Another soldier later recalled, “In five minutes the ground between the opposing trenches was full of Germans and Highlanders exchanging cigars for cigarettes, and many other small luxuries.”
Bairnsfather wrote, “Here they were – the actual, practical soldiers of the German Army. There was not an atom of hate on their side.”
Communication could be difficult. German-speaking British troops were scars, but many German had worked in Britain before the war, mostly in restaurants, and could speak some English.
They first took a chance to bury their fallen comrades. Unofficial, gentlemanly cease-fire sometimes happened to allow both sides to retrieve their fallen from no man’s land. That day not only did this happen, but many battalions held funerals just like it would happen in a church.
And sometimes, it is thought to be just a myth, but football matches seem to have actually happened in no man’s land. Mostly among men of the same nationality, but occasionally between impromptu teams of the opposing nations. It may be only a legend, but it is a widespread belief that a match took place between the British and the Germans – which the German claimed to have won 3-2.
It should never happen again!
The Heads of the military were beside themselves when they heard of it. They had rejected the idea of a Christmas truce, and still, the troops on the ground appeared to have indulged in it nonetheless.
General Sir Horace Smith-Dorrin, commander of the British II Corps was furious.
“I have issued the strictest orders that on no account is intercourse to be allowed between the opposing troops. To finish this war quickly, we must keep up the fighting spirit and do all we can to discourage friendly intercourse.”
Some accounts of the Christmas Truce hold that soldiers were punished for fraternisation. Some battalions were transferred to other sections of the front.The Western Front, December 1914: The Christmas Truce – A magical event of WWI not destined to happen again #WWI #Christmas Click To Tweet
Fraternisation had always been a great concern for the high brasses. The trenches of the opposing sides sometimes stood so close together that the troops could hear what the enemy was saying and smell their cooking. In these conditions, it was easy to see that the ‘enemy’ wasn’t so very different from them and was going through the same awful experience. In the subsequent years, the heads of the military on both sides did all they could to prevent fraternisation. And in fact, no Christmas truce ever happened again.
The magic of the truce
But it did happen, if just once. And after that exceptional event, the news started to filter through at home, through letters to friends and family, and even the newspapers.
A British soldier wrote home:
“During Christmas Day our fellows and the Saxons fixed up a table between the two trenches and they spent a happy time together, and exchanged souvenirs and presented one another with little keepsakes.”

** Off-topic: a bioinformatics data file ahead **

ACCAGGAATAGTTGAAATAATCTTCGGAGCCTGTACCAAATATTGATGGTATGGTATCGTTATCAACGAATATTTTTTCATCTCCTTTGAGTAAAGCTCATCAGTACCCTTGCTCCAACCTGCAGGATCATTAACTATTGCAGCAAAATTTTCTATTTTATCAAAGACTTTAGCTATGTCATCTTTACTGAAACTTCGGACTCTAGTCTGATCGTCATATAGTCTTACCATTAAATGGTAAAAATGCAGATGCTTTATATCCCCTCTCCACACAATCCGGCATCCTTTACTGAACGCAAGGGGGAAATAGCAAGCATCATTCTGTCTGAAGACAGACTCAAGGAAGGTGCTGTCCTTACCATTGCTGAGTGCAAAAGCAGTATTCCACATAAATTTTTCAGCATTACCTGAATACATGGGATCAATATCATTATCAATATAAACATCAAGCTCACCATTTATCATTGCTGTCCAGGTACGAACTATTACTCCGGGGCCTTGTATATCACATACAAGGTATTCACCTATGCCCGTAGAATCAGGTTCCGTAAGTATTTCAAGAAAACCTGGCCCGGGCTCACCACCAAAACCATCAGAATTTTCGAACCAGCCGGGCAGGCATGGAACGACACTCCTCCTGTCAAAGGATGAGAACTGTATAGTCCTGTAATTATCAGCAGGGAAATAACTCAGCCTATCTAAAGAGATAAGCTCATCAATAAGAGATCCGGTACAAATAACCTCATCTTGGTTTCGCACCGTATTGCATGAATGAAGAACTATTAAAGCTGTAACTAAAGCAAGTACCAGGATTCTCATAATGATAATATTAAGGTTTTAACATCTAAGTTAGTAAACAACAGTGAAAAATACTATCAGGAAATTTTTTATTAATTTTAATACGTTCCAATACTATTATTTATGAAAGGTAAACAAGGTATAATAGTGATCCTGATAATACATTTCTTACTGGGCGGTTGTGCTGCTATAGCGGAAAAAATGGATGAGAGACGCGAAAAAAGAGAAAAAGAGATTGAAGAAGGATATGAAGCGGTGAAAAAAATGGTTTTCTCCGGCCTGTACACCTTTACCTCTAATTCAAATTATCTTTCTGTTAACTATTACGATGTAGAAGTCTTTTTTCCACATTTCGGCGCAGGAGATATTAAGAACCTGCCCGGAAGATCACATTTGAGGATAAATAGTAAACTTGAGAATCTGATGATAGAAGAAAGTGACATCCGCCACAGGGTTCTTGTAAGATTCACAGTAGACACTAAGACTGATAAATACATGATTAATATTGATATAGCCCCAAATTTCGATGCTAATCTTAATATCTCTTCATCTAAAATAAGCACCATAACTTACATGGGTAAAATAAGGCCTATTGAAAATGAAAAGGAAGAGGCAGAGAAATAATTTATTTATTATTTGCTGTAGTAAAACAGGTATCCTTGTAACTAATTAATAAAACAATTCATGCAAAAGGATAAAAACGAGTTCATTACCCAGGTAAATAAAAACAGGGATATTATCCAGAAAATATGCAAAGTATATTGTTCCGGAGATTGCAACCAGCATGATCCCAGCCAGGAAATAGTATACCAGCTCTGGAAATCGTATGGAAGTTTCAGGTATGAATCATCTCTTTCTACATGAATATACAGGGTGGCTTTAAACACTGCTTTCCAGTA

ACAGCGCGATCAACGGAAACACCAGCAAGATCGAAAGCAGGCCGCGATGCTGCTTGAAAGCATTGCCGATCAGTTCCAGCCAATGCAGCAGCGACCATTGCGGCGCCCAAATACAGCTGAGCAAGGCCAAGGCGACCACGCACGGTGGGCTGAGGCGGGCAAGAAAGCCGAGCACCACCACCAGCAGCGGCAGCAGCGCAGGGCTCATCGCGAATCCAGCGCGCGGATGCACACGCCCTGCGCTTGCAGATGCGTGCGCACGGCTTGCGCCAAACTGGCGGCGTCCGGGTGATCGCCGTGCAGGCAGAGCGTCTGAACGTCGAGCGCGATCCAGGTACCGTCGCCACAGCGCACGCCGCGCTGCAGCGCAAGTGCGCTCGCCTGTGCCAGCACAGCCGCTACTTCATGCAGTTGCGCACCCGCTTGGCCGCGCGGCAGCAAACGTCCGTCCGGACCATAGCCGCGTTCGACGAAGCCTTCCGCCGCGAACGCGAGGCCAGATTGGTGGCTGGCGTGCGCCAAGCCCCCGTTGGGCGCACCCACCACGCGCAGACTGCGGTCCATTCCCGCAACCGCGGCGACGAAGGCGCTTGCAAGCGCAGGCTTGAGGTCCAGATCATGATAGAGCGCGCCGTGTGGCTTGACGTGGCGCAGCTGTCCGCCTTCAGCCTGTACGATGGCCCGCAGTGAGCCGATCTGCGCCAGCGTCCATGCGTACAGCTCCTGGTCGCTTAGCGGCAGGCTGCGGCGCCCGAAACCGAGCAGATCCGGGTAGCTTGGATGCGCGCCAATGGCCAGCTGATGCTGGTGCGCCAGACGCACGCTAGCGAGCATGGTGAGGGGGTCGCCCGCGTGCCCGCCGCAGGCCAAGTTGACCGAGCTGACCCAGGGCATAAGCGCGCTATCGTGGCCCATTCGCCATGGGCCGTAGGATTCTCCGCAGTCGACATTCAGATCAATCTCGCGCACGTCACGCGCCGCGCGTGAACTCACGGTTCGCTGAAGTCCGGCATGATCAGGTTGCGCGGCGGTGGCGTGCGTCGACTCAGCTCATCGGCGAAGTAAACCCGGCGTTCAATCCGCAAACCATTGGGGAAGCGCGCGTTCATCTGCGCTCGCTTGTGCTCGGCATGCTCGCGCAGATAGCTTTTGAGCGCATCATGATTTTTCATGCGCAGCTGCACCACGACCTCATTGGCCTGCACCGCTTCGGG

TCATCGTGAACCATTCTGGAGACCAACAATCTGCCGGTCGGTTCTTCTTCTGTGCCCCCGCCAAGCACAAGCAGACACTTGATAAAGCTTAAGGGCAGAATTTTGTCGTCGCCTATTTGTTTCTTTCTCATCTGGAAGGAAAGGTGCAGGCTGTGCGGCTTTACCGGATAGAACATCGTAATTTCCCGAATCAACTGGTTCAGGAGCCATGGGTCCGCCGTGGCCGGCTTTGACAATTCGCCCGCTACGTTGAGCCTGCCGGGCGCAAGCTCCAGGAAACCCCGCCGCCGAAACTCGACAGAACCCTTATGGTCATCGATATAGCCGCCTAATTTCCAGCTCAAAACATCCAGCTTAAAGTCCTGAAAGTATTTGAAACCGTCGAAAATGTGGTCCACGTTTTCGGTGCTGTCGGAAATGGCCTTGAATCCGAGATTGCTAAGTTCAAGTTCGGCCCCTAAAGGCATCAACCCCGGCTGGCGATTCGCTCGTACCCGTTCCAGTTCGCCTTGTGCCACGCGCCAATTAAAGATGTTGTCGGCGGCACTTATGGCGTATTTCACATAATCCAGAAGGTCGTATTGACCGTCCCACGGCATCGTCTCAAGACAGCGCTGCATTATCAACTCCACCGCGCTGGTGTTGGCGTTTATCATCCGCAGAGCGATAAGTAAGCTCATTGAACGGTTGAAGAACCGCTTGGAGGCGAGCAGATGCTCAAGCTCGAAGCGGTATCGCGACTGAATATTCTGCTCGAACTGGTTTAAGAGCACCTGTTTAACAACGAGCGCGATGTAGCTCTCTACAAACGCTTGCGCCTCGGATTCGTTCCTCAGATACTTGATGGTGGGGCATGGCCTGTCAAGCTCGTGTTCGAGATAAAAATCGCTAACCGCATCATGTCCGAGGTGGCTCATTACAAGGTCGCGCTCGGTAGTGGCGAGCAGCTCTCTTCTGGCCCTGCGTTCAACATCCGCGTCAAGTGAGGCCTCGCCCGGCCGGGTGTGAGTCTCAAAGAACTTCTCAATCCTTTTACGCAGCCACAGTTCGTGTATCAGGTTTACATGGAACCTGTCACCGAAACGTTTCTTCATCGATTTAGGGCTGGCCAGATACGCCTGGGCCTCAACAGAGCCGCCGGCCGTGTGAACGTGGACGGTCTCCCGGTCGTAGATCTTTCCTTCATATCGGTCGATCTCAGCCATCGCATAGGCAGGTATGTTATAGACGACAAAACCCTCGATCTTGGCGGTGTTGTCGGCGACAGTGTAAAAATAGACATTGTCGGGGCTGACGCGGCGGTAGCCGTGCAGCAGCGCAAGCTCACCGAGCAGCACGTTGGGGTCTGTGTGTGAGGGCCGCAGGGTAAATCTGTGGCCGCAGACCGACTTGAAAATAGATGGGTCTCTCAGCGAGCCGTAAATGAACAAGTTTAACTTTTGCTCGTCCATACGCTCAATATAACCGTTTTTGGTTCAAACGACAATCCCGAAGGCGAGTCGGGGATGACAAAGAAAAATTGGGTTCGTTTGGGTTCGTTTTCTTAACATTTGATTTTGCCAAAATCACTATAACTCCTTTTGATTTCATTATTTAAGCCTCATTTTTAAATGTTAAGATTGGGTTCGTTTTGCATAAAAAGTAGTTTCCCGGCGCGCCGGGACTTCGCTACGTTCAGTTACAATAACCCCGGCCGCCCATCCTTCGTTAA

“I had a most extraordinary Christmas, and I have come to the conclusion that I would not have spend it outside of the trenches.”
A British soldier posted a letter to the Carlisle Journal that was published on 5th January 1915:
“All this talk of hate, all this firing at each other that has raged since the beginning of the war quelled and stayed by the magic of Christmas. It is a great hope for future peace when two great nations hating each other as foes have seldom hated, one side vowing eternal hate and vengeance and setting their venom to music, should on Christmas day and for all that the word implies, lay down their arms, exchange smokes and wish each other happiness.”
On his part, Bairnsfather wrote, “Looking back on it all, I wouldn’t have missed that unique and weird Christmas Day for anything.”
It was not going to happen again. Not only because of the precautions all armies took. Some historians have argued that war conditions would not have allowed it anyway. A few months into the conflict, the opposing armies still thought about each other as foes and honourable opponents. Basically as equals whose circumstances had put one against the other.
But as the war wore on, each nation started to perceive their opponents as a true enemy. As someone ‘other’, a demon, a monster capable of anything. Propaganda made sure of it.
The soldiers of this new phase of the war would never imagine shaking hands with their enemies.
Still, on Christmas Day 1914, something unexpected happened. The soldiers showed what they thought of that nonsensical war, though they did not betray their nations. As they would have done for the rest of the war.
As a German artilleryman said to George Eade on that day,
“Today we have peace. Tomorrow, you fight for your country, I fight for mine. Good luck.”
Insider –The incredible true story of when WWI stopped for enemy armies to celebrate Christmas together
The Gazette – World War 1: the Christmas truce of December 1914
Time – Silent Night: The Story of the World War I Christmas Truce of 1914
History – WWI’s Christmas Truce: When Fighting Paused for the Holiday
Smithsonian – The Story of the WWI Christmas Truce